- Repeat after me: Do not buy a business that you cannot improve. These types of companies offer the greatest reward for any buyer. A company that already is great should be considered low-reward, especially if the current leadership team is not going to be around for a long period of time. Smart executives look for ways to improve the sales function, marketing, finances, and cost structures of any business they acquire to drive results.
- Is the company known to many? Having an instant brand that you acquire is something to place a premium on. Already having a brand name in the marketplace you serve is a tremendous asset for any acquisition. Too many companies fail to tap into the brand equity of the companies they buy.
- If you buy a product-based organization, make sure you understand how long those products will last and that there remains a growing market for those products. Think like Buffett. Among his stockholdings are companies that will never go out of business and will keep making money: Coca-Cola, Anheuser-Busch and American Express, to name just a few. For HR/Talent/Learning organizations looking to grow through acquisition, think about how long the products that the company is selling will last, i.e., Will they require updating? Are the company’s product lines growing?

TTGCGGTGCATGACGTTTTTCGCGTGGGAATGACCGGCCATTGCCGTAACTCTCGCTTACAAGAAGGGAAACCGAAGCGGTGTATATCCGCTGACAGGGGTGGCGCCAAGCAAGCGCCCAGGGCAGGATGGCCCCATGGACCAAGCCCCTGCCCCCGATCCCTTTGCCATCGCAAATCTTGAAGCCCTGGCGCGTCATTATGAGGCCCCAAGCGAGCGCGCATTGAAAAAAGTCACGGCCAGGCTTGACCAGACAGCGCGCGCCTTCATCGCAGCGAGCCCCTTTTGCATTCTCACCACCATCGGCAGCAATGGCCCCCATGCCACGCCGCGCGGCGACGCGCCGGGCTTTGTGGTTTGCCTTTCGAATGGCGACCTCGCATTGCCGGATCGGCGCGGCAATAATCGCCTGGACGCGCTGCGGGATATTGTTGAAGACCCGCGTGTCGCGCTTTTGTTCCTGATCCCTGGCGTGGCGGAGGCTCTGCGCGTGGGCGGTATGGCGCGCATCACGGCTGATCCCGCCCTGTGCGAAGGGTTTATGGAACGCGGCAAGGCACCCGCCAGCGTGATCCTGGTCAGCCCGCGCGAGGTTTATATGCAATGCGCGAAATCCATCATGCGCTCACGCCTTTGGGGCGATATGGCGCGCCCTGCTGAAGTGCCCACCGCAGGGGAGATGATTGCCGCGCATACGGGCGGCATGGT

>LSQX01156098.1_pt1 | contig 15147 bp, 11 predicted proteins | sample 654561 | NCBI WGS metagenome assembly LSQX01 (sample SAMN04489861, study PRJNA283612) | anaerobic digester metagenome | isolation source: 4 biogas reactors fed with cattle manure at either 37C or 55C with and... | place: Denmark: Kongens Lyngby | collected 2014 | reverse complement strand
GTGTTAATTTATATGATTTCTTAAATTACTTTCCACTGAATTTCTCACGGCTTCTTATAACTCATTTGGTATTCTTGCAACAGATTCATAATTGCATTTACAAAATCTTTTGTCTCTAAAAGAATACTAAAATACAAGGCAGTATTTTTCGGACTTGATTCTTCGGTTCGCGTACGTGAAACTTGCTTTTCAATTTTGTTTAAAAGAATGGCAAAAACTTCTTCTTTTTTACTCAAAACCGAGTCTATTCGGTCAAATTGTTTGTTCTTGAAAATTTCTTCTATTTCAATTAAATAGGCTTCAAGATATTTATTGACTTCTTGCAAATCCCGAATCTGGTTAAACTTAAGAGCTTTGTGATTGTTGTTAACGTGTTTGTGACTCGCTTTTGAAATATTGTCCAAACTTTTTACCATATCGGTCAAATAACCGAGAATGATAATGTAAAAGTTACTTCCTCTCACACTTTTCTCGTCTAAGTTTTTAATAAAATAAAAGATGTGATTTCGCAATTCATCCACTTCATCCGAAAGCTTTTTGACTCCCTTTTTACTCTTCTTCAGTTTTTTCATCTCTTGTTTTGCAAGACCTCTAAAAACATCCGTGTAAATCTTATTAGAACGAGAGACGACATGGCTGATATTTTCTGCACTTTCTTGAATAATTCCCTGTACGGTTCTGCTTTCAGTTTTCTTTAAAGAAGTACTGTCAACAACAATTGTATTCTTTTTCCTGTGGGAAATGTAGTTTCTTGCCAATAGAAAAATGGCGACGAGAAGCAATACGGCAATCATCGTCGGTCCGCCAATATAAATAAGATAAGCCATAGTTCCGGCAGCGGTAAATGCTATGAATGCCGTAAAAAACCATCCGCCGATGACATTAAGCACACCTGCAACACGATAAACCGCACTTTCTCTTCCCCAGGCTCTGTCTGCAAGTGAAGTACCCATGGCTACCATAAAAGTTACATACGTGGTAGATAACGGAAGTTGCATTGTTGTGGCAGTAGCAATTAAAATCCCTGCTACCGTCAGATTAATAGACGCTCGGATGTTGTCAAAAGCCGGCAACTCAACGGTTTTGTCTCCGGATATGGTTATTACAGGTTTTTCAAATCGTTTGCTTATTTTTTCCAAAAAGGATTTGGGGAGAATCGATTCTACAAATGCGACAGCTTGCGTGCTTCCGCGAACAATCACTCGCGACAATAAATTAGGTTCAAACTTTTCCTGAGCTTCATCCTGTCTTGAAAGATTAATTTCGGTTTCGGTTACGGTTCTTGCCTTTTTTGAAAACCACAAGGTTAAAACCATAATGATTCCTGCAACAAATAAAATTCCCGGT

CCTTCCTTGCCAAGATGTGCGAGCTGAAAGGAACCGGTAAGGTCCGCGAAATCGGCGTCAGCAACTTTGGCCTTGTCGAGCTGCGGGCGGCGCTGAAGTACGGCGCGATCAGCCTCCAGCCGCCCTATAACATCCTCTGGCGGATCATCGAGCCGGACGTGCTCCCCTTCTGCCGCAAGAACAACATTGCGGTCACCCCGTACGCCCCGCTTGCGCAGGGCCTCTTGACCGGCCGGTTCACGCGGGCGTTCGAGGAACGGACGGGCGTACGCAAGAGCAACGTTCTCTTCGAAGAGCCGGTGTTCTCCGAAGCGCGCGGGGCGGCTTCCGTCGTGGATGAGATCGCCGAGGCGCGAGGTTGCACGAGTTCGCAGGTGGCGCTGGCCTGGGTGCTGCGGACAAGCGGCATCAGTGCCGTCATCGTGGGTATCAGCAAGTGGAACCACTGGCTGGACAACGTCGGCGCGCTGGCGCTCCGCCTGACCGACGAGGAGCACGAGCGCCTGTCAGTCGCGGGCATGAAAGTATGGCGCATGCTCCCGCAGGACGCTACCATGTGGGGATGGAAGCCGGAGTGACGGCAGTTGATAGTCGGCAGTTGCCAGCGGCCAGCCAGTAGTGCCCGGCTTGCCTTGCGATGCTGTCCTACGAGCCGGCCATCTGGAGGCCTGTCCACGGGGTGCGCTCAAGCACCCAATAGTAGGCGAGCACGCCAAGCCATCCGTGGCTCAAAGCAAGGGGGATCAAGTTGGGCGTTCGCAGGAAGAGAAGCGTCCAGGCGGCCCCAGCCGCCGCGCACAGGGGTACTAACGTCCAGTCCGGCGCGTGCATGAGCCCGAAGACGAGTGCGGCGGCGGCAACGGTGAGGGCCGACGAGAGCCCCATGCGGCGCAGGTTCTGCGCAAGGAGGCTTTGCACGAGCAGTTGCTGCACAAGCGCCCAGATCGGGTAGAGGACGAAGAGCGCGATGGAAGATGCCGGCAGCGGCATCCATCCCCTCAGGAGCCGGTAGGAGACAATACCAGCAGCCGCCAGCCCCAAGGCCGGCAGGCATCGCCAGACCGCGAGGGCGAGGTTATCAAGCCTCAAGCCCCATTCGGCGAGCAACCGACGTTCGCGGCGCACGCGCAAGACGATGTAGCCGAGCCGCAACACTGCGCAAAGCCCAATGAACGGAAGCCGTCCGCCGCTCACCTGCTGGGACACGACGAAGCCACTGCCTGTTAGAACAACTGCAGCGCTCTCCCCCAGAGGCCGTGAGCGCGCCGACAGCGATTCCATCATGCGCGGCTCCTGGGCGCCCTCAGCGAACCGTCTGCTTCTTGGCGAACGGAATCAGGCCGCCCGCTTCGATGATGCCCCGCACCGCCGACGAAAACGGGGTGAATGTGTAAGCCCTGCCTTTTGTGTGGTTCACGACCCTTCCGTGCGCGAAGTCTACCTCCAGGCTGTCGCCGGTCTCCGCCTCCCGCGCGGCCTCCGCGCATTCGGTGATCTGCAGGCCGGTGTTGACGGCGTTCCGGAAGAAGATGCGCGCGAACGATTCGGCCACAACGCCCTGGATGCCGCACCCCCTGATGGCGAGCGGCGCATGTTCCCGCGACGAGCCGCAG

- Finally, understand … please, please, please understand that whatever you want to improve in the acquisition target, such as revenues, will take twice as long and twice as much investment as you initially thought. If you aren’t comfortable with that timing and investment, think again before acting.
Prior to joining Brandon Hall Group, Mike Cooke was the Chief Executive Officer and co-founder of AC Growth.